15. 15. The Cathedral & The Bazaar 2.0 Blended learning E-learning Focus on the journey Clear destination (AAA) Accessibility as a process Accessibility as a thing Social model Medical model Accessibility as a bazaar Accessibility as a cathedral Context to testing Objective testing Blended solutions IT solution Testing in context Remote testing Rapid response Slow-moving Variety of solutions Single solution Devolved Centralised Proposed Approach Traditional WAI Approach
  16. 16. Accessibility 2.0 <ul><li>Need to build on WAI’s successes, whilst articulating a more sophisticated approach. Accessibility 2.0: </li></ul><ul><ul><li>User-focussed : It’s about satisfying user’s needs </li></ul></ul><ul><ul><li>Rich set of stakeholders : More than the author and the user </li></ul></ul><ul><ul><li>Always beta : Accessibility is hard, so we’re continually learning </li></ul></ul><ul><ul><li>Flexibility : There’s not a single solution for all use cases </li></ul></ul><ul><ul><li>Diversity : There’s also diversity in society’s views on accessibility (e.g. widening participation, not universal accessibility) </li></ul></ul><ul><ul><li>Blended solutions : Focus on ‘accessibility’ and not just ‘Web accessibility’ </li></ul></ul>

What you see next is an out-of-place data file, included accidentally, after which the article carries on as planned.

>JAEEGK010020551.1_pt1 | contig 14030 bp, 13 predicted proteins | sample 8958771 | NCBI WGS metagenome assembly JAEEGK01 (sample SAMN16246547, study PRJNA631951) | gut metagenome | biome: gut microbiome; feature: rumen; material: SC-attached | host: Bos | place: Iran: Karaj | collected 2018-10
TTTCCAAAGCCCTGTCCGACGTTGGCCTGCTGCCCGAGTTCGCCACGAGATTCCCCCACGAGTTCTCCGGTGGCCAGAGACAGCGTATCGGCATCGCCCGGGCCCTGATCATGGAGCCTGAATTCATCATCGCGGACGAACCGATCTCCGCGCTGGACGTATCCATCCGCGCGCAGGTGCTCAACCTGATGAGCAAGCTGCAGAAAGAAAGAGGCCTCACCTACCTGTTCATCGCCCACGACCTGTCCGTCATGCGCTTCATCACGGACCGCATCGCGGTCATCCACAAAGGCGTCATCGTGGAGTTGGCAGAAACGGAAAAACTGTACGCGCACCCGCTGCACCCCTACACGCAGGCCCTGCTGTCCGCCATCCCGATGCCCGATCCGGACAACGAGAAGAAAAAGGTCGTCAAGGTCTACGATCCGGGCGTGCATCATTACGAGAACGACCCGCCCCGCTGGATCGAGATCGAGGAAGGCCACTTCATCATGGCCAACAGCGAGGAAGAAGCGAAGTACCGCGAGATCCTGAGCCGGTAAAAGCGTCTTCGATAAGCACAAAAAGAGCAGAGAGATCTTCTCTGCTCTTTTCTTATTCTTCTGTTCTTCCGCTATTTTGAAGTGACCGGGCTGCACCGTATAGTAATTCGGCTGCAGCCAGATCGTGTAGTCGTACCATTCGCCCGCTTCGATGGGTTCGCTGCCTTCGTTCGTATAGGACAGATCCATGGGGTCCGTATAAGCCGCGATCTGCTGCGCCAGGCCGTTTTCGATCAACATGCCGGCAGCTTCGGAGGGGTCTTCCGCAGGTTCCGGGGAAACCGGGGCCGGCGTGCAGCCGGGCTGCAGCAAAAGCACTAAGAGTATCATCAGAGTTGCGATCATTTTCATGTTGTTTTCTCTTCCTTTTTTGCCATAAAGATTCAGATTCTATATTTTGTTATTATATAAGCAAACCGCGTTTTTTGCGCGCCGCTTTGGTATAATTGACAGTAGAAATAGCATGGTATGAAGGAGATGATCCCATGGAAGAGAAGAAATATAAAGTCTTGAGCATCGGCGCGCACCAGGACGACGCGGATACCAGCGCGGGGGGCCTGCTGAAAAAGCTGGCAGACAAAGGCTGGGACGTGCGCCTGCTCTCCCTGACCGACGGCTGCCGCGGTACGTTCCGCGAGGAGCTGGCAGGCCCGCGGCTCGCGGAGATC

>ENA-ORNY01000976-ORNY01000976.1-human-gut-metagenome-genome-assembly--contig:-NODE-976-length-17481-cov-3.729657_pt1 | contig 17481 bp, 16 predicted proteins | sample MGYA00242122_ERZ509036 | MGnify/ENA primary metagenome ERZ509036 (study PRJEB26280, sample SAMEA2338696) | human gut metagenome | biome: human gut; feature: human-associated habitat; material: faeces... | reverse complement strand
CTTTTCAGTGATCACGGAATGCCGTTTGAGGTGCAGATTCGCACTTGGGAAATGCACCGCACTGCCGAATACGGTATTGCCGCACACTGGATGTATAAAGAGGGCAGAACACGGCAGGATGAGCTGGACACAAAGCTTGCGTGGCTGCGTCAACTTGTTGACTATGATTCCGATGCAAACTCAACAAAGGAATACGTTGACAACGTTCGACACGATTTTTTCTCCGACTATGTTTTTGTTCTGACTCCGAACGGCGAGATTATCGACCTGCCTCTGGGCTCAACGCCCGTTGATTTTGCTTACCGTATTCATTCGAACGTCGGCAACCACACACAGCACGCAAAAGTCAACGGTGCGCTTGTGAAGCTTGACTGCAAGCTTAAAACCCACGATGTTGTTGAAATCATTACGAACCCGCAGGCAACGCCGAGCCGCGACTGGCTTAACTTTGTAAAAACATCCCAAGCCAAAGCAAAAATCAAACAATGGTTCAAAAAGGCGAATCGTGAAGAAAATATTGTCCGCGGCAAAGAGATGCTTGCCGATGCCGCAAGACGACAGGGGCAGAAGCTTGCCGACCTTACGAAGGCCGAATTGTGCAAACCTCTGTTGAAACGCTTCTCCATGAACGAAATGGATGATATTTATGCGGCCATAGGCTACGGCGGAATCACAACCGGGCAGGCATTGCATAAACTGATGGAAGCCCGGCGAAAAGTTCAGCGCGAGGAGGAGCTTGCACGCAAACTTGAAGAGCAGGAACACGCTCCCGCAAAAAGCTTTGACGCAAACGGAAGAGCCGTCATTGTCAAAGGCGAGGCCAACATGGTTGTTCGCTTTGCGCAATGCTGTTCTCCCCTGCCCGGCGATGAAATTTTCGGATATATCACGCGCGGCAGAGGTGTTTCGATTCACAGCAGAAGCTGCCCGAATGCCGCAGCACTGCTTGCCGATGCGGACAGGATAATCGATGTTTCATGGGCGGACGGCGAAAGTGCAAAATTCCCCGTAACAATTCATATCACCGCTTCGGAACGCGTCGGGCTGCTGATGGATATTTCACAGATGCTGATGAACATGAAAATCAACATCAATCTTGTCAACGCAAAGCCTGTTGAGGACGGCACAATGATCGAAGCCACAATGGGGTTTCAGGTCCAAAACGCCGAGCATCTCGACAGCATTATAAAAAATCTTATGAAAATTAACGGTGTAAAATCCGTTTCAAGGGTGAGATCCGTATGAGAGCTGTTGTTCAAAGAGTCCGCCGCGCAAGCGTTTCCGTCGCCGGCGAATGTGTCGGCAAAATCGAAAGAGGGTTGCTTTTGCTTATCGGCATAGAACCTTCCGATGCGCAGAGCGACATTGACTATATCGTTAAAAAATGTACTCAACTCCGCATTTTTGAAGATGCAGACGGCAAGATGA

17. 17. The Legal Framework <ul><li>This approach is well-suited for the UK legal framework: </li></ul><ul><li>SENDA/DDA legislation requires &quot; organisations to take reasonable measures to ensure people with disabilities are not discriminated against unfairly &quot; </li></ul><ul><li>Note that the legislation is: </li></ul><ul><ul><li>Technologically neutral </li></ul></ul><ul><ul><li>Backwards and forwards compatible </li></ul></ul><ul><ul><li>Avoids version control complexities </li></ul></ul><ul><ul><li>The legislation also covers usability, as well as accessibility </li></ul></ul>Other country’s legislation also talks about ‘reasonable measures’
  18. 18. Our Next Steps <ul><li>Accessibility Summit II: </li></ul><ul><ul><li>Held at JISC TechDis offices, York in Nov 2006 </li></ul></ul><ul><ul><li>19 invited accessibility researchers, practitioners & policy makers in HE, public sector & disability support organisations </li></ul></ul><ul><ul><li>Agreement on various concerns of WAI’s approach </li></ul></ul><ul><ul><li>Recommendation to develop roadmap: more research, evidence-gathering, engagement, … </li></ul></ul><ul><li>Museums and Web 2007 Professional Forum: </li></ul><ul><ul><li>50+ participants at international conference in April </li></ul></ul><ul><ul><li>Further agreement on need to build richer approaches to accessibility for cultural heritage orgs </li></ul></ul><ul><ul><li>Accessibility 2.0 term added to Museums Wiki </li></ul></ul>